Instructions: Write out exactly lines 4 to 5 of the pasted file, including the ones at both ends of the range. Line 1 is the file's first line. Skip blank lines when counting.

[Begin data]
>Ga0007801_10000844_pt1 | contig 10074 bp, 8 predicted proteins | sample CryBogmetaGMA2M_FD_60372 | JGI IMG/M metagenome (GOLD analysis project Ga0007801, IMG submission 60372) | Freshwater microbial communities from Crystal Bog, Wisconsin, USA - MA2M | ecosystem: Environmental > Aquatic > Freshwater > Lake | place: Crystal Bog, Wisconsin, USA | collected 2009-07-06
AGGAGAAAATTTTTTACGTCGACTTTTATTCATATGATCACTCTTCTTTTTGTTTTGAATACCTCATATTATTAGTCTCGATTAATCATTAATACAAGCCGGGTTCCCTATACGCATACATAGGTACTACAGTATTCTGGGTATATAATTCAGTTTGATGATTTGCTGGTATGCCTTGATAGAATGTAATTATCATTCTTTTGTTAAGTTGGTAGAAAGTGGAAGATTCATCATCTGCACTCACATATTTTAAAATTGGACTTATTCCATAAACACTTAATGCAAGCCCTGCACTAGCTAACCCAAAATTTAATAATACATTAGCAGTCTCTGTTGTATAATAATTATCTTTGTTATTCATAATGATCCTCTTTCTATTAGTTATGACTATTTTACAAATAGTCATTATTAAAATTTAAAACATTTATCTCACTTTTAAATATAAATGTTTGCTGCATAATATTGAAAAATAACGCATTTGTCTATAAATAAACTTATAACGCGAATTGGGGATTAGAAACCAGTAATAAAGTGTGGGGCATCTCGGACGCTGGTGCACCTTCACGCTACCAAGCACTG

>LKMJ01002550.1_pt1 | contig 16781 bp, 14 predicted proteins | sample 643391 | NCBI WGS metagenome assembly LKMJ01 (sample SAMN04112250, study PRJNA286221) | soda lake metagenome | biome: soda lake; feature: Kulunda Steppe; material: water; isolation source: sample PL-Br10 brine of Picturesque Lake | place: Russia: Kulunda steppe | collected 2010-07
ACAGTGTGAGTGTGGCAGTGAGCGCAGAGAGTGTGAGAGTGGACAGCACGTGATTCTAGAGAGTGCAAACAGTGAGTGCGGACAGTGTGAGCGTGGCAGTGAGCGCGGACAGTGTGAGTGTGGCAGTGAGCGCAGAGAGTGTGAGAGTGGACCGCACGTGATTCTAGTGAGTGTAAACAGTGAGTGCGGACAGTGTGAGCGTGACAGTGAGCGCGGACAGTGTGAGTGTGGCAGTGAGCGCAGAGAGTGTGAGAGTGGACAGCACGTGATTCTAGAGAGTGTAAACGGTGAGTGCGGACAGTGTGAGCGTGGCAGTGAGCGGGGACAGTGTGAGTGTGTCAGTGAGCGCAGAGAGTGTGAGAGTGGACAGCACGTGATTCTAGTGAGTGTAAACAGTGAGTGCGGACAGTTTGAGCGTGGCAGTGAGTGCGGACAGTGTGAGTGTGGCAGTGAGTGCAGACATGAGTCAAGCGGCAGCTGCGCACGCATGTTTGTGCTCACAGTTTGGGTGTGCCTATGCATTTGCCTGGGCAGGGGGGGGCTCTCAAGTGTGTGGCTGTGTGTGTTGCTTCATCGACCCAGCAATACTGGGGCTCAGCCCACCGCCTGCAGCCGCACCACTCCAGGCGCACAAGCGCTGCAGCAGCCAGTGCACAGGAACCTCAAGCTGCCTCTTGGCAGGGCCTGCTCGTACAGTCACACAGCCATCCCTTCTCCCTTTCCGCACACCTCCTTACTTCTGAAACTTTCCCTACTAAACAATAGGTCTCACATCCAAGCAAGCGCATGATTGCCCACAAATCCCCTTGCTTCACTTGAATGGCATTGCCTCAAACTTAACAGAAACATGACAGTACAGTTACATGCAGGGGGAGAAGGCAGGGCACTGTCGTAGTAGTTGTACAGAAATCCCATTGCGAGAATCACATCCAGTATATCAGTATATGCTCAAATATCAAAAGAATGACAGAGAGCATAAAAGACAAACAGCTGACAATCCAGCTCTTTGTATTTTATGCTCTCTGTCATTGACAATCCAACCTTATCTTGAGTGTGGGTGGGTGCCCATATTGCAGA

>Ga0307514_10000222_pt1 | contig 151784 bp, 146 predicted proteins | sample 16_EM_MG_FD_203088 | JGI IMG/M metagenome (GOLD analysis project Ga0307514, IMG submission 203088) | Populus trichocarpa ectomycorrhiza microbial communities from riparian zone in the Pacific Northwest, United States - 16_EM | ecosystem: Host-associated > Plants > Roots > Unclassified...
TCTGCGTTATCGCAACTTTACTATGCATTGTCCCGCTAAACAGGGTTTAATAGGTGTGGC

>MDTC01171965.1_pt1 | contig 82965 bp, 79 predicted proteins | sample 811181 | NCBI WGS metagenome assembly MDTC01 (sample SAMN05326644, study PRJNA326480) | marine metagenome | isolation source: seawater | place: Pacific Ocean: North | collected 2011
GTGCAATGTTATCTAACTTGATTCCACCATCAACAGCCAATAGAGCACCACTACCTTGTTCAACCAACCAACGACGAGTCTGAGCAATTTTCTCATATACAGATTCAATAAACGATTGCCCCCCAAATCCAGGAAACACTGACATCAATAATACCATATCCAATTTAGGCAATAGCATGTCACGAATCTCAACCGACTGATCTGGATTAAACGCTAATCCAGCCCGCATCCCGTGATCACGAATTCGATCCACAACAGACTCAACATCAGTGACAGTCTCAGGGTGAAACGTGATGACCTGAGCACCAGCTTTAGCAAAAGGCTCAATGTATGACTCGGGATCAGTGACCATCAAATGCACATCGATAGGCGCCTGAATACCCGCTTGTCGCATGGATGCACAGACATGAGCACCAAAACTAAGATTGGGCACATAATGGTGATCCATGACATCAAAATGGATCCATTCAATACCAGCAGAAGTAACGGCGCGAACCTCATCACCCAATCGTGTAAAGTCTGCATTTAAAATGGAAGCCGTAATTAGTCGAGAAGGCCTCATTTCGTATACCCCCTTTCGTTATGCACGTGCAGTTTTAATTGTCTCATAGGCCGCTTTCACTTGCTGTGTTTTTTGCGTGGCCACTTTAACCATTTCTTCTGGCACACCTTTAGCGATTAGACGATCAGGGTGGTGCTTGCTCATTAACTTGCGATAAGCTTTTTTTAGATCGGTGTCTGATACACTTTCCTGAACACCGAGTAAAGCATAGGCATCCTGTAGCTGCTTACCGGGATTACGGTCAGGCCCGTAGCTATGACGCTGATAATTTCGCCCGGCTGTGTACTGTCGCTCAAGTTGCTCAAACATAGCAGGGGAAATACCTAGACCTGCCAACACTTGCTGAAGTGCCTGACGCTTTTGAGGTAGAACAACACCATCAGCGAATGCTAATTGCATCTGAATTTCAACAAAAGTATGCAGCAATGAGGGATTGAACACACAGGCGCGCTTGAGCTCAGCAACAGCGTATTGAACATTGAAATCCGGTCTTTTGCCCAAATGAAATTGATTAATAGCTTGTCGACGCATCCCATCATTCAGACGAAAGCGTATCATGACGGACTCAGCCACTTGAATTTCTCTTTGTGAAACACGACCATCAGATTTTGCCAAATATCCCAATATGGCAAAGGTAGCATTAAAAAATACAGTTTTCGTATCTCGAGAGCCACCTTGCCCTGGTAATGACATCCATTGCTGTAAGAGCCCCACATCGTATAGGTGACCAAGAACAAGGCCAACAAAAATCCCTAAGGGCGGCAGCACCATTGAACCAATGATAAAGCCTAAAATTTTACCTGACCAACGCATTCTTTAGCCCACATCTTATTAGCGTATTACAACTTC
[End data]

ACAGTGTGAGTGTGGCAGTGAGCGCAGAGAGTGTGAGAGTGGACAGCACGTGATTCTAGAGAGTGCAAACAGTGAGTGCGGACAGTGTGAGCGTGGCAGTGAGCGCGGACAGTGTGAGTGTGGCAGTGAGCGCAGAGAGTGTGAGAGTGGACCGCACGTGATTCTAGTGAGTGTAAACAGTGAGTGCGGACAGTGTGAGCGTGACAGTGAGCGCGGACAGTGTGAGTGTGGCAGTGAGCGCAGAGAGTGTGAGAGTGGACAGCACGTGATTCTAGAGAGTGTAAACGGTGAGTGCGGACAGTGTGAGCGTGGCAGTGAGCGGGGACAGTGTGAGTGTGTCAGTGAGCGCAGAGAGTGTGAGAGTGGACAGCACGTGATTCTAGTGAGTGTAAACAGTGAGTGCGGACAGTTTGAGCGTGGCAGTGAGTGCGGACAGTGTGAGTGTGGCAGTGAGTGCAGACATGAGTCAAGCGGCAGCTGCGCACGCATGTTTGTGCTCACAGTTTGGGTGTGCCTATGCATTTGCCTGGGCAGGGGGGGGCTCTCAAGTGTGTGGCTGTGTGTGTTGCTTCATCGACCCAGCAATACTGGGGCTCAGCCCACCGCCTGCAGCCGCACCACTCCAGGCGCACAAGCGCTGCAGCAGCCAGTGCACAGGAACCTCAAGCTGCCTCTTGGCAGGGCCTGCTCGTACAGTCACACAGCCATCCCTTCTCCCTTTCCGCACACCTCCTTACTTCTGAAACTTTCCCTACTAAACAATAGGTCTCACATCCAAGCAAGCGCATGATTGCCCACAAATCCCCTTGCTTCACTTGAATGGCATTGCCTCAAACTTAACAGAAACATGACAGTACAGTTACATGCAGGGGGAGAAGGCAGGGCACTGTCGTAGTAGTTGTACAGAAATCCCATTGCGAGAATCACATCCAGTATATCAGTATATGCTCAAATATCAAAAGAATGACAGAGAGCATAAAAGACAAACAGCTGACAATCCAGCTCTTTGTATTTTATGCTCTCTGTCATTGACAATCCAACCTTATCTTGAGTGTGGGTGGGTGCCCATATTGCAGA

>Ga0307514_10000222_pt1 | contig 151784 bp, 146 predicted proteins | sample 16_EM_MG_FD_203088 | JGI IMG/M metagenome (GOLD analysis project Ga0307514, IMG submission 203088) | Populus trichocarpa ectomycorrhiza microbial communities from riparian zone in the Pacific Northwest, United States - 16_EM | ecosystem: Host-associated > Plants > Roots > Unclassified...